Games can be tricky. You have to have some amount of physical and mental dexterity to be good at them. Sometimes, they outright require you to memorize huge amounts of information about their worlds and how to play within them. It's no surprise then that games can sometimes help pinpoint mental deficiencies.
One team of researchers has created a new mobile game that can actually help detect early signs of dementia. The 3D game, called Sea Hero Quest, follows a man who journeys to find his dad's lost memories, which have been strewn across the world. The game forces players to memorize maps and be able to orientate themselves within its world.
While the game is still in the early stages of testing, everyone who plays can help contribute to the researchers' database. By testing players' cognitive function, the game can potentially indicate dementia. The hope is that the game would make it easier to diagnose some of the symptoms. Sea Hero Quest is not the first game to attempt to do this: there's another game called Project EVO that aims to diagnose conditions like Alzheimer's, autism, and ADHD based on gameplay analysis. Pfizer actually works with Akili, the company behind Project EVO, to use the game in diagnosing illnesses.
Lately, it seems like mental illness and illness in general have been major game topics. There's Depression Quest, the game that walks its player through life via a depressed person's eyes, and That Dragon Cancer, which puts the player in the shoes of two grieving parents who lose their child to cancer. But these are games. Where do we classify games that transcend apps and become diagnostic tools or even medical devices? The FDA legislates medical device apps but falls notoriously short when it comes to reviewing mental health apps, so there's no real oversight in this arena. Although many people write about the ways in which games help them cope with their mental illnesses, there's a lot of research that still needs to be done on the efficacy of these types of games as diagnostic tools and treatment methods.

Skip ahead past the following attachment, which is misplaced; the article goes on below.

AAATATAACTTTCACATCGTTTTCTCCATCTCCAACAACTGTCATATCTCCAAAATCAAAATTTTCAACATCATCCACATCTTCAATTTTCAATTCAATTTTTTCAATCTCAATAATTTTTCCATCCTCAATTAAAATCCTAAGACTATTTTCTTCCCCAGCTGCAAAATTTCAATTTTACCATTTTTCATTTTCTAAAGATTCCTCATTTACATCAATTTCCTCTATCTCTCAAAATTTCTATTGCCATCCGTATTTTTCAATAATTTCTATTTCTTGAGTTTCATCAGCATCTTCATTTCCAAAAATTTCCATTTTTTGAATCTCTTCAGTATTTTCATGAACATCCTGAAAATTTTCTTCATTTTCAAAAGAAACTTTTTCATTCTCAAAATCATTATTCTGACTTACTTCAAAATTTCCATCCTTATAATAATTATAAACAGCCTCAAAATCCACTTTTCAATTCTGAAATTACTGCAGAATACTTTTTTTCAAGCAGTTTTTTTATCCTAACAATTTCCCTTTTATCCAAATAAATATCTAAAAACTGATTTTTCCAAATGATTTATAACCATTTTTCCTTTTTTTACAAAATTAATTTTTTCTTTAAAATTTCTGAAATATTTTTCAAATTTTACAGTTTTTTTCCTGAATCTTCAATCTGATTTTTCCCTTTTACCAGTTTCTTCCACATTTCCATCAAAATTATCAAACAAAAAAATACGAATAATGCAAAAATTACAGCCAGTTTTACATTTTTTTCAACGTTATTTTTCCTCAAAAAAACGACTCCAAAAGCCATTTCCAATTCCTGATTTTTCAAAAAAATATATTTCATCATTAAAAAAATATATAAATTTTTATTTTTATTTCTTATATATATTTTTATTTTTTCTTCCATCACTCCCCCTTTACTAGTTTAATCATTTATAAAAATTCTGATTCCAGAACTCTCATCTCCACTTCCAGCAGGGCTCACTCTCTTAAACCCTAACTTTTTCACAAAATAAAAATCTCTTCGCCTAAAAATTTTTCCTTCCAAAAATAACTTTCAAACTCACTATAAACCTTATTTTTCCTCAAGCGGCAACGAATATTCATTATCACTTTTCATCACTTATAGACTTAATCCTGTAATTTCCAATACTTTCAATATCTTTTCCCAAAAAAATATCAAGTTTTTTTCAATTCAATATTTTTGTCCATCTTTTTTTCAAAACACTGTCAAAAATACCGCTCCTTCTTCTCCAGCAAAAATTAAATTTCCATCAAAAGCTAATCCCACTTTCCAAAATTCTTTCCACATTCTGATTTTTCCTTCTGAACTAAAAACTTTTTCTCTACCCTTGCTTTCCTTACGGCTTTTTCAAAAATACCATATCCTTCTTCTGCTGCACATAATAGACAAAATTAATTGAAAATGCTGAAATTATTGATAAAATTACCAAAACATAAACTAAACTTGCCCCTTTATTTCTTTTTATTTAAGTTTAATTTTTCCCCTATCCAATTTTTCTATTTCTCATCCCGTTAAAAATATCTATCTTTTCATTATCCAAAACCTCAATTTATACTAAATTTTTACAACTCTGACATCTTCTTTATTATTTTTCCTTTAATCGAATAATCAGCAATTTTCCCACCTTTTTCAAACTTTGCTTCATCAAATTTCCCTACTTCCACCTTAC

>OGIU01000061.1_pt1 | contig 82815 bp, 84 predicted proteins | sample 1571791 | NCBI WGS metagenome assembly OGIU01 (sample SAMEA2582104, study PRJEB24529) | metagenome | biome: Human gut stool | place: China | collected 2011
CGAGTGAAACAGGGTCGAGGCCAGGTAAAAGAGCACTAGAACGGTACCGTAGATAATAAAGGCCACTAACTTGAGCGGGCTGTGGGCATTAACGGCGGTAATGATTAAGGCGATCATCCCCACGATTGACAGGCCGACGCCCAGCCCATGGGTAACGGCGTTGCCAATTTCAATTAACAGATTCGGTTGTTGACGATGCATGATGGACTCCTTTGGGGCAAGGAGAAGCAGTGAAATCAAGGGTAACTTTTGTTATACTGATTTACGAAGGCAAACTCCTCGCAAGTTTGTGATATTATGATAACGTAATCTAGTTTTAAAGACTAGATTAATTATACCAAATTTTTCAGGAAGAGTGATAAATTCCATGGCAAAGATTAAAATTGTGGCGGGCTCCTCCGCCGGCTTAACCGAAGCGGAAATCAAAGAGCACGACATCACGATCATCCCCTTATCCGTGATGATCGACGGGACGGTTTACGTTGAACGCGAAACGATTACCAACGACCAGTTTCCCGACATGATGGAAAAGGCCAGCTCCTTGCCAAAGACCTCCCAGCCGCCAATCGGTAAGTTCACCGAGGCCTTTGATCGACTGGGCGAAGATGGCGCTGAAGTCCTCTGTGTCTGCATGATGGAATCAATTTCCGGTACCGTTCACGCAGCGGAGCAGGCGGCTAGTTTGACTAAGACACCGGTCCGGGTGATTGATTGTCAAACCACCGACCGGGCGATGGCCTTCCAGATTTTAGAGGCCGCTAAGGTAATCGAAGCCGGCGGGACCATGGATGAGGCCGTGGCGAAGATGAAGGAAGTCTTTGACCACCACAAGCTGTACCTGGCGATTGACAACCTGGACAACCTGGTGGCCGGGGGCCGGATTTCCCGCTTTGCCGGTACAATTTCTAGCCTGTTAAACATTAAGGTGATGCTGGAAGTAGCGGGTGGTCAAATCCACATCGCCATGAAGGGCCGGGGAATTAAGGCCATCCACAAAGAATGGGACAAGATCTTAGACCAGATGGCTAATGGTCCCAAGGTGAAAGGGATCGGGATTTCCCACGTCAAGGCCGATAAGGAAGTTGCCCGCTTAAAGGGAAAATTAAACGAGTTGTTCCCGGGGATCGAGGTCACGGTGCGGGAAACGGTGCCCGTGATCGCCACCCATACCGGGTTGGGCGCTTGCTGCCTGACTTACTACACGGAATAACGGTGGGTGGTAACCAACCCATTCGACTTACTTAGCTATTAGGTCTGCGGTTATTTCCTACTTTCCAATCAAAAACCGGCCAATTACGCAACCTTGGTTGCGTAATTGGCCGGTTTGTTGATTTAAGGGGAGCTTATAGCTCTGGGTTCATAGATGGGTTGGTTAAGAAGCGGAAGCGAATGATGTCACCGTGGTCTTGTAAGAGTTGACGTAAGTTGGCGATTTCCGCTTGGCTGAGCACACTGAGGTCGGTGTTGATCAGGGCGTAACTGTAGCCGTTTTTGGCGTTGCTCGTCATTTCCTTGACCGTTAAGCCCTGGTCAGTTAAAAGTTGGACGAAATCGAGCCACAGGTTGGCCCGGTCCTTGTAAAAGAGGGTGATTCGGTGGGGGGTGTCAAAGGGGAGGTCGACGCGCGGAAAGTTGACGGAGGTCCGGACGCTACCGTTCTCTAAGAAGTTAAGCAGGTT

Sea Hero Quest isn't making any promises, however. It doesn't aim to be a medical device or claim to treat mental illness. The game's primary purpose is to help scientists map the ways in which our minds navigate games spaces. It's like the Human Genome of the way we see the world, and that's still a goal worth celebrating.